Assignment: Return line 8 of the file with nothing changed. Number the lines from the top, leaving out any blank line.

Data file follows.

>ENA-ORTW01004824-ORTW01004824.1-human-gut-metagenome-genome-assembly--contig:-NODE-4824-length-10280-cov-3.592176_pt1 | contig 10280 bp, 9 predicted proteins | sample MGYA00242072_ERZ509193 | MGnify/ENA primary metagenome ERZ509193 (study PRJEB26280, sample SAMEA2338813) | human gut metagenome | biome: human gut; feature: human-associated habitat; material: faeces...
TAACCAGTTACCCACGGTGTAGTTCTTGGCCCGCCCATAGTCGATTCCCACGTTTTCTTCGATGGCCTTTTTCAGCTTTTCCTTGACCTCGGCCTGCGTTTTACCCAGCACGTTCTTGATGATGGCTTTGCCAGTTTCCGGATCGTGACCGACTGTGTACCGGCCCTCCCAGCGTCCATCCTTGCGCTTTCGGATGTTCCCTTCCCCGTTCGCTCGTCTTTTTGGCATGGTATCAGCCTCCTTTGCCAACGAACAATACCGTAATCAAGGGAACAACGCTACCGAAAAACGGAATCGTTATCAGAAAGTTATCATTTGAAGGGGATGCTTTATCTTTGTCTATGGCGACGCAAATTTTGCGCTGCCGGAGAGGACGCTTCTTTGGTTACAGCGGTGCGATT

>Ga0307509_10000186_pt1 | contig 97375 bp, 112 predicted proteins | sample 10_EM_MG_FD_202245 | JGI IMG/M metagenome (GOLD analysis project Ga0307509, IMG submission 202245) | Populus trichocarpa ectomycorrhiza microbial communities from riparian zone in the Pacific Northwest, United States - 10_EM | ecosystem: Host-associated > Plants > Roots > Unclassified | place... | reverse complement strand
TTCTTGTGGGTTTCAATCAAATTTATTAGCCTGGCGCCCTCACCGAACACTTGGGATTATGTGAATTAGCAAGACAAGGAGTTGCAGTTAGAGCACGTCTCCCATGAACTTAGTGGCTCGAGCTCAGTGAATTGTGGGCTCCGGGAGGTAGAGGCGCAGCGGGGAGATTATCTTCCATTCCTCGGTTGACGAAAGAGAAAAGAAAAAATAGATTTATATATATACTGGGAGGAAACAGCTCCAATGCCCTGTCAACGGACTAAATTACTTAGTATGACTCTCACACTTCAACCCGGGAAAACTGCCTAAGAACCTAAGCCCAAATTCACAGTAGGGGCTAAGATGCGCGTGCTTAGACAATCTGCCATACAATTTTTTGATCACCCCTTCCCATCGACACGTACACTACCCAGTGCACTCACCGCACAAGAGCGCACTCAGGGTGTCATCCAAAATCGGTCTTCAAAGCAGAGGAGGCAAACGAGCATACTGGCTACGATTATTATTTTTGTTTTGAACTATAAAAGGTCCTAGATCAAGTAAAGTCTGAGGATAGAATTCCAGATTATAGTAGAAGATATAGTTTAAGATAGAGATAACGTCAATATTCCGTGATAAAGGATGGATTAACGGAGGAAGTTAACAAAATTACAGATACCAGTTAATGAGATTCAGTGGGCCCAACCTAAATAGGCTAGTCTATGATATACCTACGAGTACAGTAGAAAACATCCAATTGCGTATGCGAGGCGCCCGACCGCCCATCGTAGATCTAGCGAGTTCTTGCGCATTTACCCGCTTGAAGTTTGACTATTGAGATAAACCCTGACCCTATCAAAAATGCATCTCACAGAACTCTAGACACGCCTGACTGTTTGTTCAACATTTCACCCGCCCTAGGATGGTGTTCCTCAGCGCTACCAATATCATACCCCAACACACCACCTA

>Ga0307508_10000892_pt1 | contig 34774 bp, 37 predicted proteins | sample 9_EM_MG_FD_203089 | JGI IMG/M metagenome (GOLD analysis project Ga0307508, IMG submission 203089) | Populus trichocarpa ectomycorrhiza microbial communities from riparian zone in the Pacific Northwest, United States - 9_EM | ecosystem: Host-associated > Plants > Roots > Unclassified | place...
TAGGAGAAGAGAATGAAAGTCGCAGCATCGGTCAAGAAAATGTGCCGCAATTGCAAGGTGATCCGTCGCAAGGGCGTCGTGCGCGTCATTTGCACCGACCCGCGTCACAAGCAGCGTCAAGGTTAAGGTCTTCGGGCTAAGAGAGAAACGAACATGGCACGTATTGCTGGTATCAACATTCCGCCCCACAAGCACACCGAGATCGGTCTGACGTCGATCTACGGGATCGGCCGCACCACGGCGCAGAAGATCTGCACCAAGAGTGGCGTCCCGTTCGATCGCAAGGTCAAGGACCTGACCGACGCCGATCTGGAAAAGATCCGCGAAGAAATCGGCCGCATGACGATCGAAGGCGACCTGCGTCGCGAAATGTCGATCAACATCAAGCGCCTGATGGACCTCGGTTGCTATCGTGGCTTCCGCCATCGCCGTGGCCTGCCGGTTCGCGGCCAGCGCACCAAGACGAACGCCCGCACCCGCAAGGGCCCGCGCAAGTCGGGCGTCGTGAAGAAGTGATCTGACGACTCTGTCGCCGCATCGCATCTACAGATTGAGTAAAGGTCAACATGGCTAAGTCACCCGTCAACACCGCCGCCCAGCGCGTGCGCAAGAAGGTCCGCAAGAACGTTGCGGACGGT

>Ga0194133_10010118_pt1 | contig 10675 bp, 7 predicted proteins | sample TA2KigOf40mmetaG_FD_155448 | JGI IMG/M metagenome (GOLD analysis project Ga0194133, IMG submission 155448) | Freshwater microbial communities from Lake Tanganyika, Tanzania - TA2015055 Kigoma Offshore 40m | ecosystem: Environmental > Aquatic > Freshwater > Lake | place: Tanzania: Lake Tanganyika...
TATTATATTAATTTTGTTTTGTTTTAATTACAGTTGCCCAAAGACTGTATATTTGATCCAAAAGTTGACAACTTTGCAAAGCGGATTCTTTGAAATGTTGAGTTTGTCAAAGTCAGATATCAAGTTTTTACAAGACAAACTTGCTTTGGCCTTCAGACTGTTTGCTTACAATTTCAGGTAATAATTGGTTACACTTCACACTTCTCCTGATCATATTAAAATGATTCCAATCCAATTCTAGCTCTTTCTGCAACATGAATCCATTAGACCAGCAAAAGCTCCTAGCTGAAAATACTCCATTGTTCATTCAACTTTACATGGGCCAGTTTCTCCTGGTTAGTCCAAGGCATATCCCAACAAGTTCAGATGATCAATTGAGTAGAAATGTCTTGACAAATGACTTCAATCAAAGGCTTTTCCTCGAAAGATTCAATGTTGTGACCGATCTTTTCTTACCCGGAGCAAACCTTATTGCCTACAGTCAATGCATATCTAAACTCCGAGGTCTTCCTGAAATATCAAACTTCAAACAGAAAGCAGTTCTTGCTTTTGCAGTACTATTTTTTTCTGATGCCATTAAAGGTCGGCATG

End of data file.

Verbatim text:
TATTATATTAATTTTGTTTTGTTTTAATTACAGTTGCCCAAAGACTGTATATTTGATCCAAAAGTTGACAACTTTGCAAAGCGGATTCTTTGAAATGTTGAGTTTGTCAAAGTCAGATATCAAGTTTTTACAAGACAAACTTGCTTTGGCCTTCAGACTGTTTGCTTACAATTTCAGGTAATAATTGGTTACACTTCACACTTCTCCTGATCATATTAAAATGATTCCAATCCAATTCTAGCTCTTTCTGCAACATGAATCCATTAGACCAGCAAAAGCTCCTAGCTGAAAATACTCCATTGTTCATTCAACTTTACATGGGCCAGTTTCTCCTGGTTAGTCCAAGGCATATCCCAACAAGTTCAGATGATCAATTGAGTAGAAATGTCTTGACAAATGACTTCAATCAAAGGCTTTTCCTCGAAAGATTCAATGTTGTGACCGATCTTTTCTTACCCGGAGCAAACCTTATTGCCTACAGTCAATGCATATCTAAACTCCGAGGTCTTCCTGAAATATCAAACTTCAAACAGAAAGCAGTTCTTGCTTTTGCAGTACTATTTTTTTCTGATGCCATTAAAGGTCGGCATG